- Does Weather Affect Pain?
- Weather Changes Can Translate to Back Pain
- Why Does My Body Hurt When Weather Changes?
Most people have heard someone say, “I know it is going to rain because my arthritis is acting up.” People who have medical conditions like arthritis, migraine headaches, an inflammatory disease, or chronic pain due to other issues often claim the weather triggers painful bouts or makes current pain levels worse. Is there medical research indicating they are correct in claiming weather-related pain?
Does Weather Affect Pain?
Changes in the weather affect pain, especially people with chronic pain. There are studies that have demonstrated a correlation, but to this day, there is no certainty as to why pain levels change with changes in the weather. There are some theories though:
- Changes in things like the barometric pressure, humidity, temperature, rain or some combination of the four weather conditions causes an inflammatory response in joints or the circulatory system.
- Some people are weather-sensitive and mentally anticipate pain level changes as the weather changes, triggering a physical response.
- People are less active during the months of the year in which weather changes tend to be severe, i.e. cold winter months, stormy or severe weather months, etc. so the body has trouble adapting.
- Weather changes lead to changes in the balance of brain chemicals, leading to issues like migraines.
- Weather changes cause muscles, tendons and ligaments to tighten can cause back pain or general pain throughout the body.
- Medical condition or age makes it difficult for the body to regulate its systems.
The Arthritis Foundation has an Arthritis Weather Index that is based on AccuWeather forecasts and predicts the joint pain level based on local weather. Per the foundation, a Tufts University study found that every 10-degree decrease in temperature leads to an increase in joint pain.
Weather Changes Can Translate to Back Pain
Tens of millions of people suffer from back pain, and many notice the weather has a direct impact on the pain level. The back pain could be due to an arthritis flare-up in the spine or hips, or as mentioned earlier, it could be due to the muscles, ligaments and tendons tightening up.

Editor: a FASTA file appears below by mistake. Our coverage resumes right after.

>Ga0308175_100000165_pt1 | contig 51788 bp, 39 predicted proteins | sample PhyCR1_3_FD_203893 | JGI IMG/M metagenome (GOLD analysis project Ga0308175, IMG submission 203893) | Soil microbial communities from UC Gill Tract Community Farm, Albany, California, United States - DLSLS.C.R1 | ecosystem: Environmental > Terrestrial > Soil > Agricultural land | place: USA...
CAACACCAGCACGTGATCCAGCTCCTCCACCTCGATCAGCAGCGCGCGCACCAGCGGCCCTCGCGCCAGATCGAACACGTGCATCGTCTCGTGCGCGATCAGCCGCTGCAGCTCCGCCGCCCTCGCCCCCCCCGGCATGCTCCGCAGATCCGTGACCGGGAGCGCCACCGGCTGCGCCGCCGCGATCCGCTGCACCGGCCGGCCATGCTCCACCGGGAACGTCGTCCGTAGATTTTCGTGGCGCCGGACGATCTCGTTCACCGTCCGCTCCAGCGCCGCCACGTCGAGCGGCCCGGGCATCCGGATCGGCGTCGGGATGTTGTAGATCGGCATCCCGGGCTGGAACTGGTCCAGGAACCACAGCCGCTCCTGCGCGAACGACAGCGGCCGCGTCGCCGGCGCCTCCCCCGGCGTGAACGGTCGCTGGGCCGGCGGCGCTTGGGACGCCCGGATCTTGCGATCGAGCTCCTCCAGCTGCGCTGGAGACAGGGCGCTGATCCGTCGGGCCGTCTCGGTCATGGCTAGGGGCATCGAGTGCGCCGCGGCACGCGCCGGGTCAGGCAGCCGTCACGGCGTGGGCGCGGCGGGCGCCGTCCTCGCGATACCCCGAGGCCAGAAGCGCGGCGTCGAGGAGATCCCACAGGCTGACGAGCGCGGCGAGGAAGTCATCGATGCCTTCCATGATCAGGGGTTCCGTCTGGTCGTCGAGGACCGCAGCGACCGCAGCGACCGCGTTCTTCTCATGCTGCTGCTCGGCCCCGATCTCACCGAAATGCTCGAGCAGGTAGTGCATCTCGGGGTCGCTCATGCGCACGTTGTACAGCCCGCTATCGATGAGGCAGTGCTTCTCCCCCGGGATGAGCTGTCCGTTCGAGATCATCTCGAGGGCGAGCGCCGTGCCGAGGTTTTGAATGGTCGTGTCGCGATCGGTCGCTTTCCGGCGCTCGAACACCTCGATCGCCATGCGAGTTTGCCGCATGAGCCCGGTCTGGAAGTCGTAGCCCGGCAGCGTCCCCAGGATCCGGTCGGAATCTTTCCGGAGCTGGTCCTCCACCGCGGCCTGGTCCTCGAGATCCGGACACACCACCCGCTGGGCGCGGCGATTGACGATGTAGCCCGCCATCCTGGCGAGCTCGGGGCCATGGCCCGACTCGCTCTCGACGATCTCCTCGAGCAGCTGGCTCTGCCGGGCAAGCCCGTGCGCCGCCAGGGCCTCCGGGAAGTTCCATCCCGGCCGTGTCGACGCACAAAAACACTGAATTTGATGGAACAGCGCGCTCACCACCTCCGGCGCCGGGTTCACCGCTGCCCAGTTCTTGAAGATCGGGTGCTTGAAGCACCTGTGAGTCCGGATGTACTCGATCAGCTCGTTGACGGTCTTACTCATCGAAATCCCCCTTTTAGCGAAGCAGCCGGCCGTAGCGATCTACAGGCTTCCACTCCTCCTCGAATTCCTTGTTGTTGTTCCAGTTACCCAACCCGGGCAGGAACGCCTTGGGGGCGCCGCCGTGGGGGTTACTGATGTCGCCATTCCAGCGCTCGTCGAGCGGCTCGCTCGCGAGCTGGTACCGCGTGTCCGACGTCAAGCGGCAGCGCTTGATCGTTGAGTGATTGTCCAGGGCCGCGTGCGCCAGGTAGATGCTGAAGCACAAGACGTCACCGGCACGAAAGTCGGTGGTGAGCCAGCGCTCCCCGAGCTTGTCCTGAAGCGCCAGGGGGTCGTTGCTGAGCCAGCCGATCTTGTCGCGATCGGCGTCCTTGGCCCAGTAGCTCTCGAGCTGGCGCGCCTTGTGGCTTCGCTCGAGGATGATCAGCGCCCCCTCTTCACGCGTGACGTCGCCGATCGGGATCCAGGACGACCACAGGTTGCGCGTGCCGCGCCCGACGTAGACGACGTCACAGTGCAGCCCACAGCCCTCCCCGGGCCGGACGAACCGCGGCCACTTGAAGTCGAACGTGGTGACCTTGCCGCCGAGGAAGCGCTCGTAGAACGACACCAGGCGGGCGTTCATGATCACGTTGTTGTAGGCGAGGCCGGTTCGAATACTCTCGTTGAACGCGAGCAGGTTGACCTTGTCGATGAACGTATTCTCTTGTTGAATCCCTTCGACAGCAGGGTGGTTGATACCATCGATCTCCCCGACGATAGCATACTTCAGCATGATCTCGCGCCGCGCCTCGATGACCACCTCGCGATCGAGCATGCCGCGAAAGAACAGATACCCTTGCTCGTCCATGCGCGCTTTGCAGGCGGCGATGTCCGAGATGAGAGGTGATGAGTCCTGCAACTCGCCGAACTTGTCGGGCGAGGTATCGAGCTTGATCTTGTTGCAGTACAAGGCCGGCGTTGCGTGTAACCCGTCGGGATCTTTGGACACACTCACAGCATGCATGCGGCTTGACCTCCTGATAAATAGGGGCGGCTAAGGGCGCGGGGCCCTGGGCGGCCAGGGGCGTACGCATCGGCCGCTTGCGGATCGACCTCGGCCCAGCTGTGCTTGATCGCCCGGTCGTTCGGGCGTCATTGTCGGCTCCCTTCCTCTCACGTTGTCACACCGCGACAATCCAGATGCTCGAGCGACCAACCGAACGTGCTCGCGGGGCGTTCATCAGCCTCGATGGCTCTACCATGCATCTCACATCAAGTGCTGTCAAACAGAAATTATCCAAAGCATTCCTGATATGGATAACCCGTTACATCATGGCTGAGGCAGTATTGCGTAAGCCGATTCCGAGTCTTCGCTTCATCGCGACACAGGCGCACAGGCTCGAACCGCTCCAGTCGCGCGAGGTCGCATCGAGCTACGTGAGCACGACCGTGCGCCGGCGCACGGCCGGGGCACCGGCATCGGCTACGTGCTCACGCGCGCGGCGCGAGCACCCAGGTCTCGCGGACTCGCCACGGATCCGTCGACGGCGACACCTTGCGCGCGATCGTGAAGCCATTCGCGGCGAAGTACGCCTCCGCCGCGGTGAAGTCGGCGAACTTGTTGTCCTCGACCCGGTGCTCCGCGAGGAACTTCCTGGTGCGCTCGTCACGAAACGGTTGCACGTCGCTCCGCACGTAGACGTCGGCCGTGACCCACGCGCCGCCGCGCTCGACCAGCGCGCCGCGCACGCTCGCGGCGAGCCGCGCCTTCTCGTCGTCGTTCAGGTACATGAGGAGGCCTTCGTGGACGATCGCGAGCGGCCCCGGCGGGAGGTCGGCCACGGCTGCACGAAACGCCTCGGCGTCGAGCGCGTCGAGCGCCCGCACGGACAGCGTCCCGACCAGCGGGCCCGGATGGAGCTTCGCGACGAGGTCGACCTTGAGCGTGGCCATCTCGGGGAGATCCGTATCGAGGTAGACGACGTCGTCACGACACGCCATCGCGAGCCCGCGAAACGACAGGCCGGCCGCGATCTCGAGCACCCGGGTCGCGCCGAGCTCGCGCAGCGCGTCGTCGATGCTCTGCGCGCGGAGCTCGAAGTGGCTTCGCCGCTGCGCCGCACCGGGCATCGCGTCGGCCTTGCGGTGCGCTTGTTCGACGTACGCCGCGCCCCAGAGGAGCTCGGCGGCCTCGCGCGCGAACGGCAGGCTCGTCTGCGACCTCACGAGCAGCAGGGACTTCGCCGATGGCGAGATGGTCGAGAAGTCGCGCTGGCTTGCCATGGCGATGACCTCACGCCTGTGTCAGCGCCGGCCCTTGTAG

Changes associated with back pain include the following types of weather.
Change in barometric pressure.
There are studies indicating a rise or fall in the barometric pressure may lead to joint swelling as tissue inflates like a balloon in response. People with spinal osteoarthritis or rheumatoid arthritis will experience more barometric back pain.
The theory is that a low barometric pressure reading means there is lower gravity to prevent joint swelling or inflammation in tissues. Swelling puts pressures on the nerves, which increases pain.
Some people say cold weather and back pain go hand-in hand, while others experience more back pain in very hot weather. Cold weather not only causes muscles, ligaments and tendons supporting the spine to tighten; it also makes it more difficult to regulate the body’s systems.
For example, in cold temperatures, blood vessels in the hands and lower legs/feet constrict in order to push blood to the brain, heart and core organs. This deprives other tissues of a normal blood supply, doubling the impact of cold weather. Back pain from cold is common among people with and without arthritis or other back conditions.
What about hot weather? Heat can make inflammation worse, which increases pain. People who have any kind of inflammatory disease or condition, like rheumatoid arthritis, fibromyalgia or ankylosing spondylitis, may find that very hot weather triggers inflammation.
Humidity coupled with high temperatures can trigger many physical responses. High humidity can thicken blood, which puts pressure on blood vessels, cause excessive sweating and dehydration and put a strain on the body in general.
The discs in the spine have high water content, so the body’s effort to stay cool may deprive the discs of water. Humidity can trigger joint inflammation or muscle expansion, once again causing back pain.
Rain or stormy weather
“Why does my back hurt when it rains?” It may not be the rain that causes back pain. It is more likely the drop in the barometric pressure that accompanies a storm’s arrival, causing joint fluid or soft tissues to swell and muscles to contract and expand. However, long winter months of rain, cold and dark days often lead to people telling their doctors their pain is worse.
Why Does My Body Hurt When Weather Changes?
The bottom line is that there may not be definitive answers yet as to why the body hurts when weather changes, but that does not change the fact people experience more pain. It could be due to:p
- hot, humid sunny days or cold rainy days;
- high or low barometric pressure;
- alternatively, cold or hot weather.
Each person is different, but paying attention to the pattern makes it possible to anticipate the incremental pain level based on the weather. Maintain a journal to discover the pattern and develop a pain response plan that fits different weather scenarios.
Managing pain, including back pain, is about much more than taking pain relievers. It requires a proactive approach to minimize the risk of pain increasing.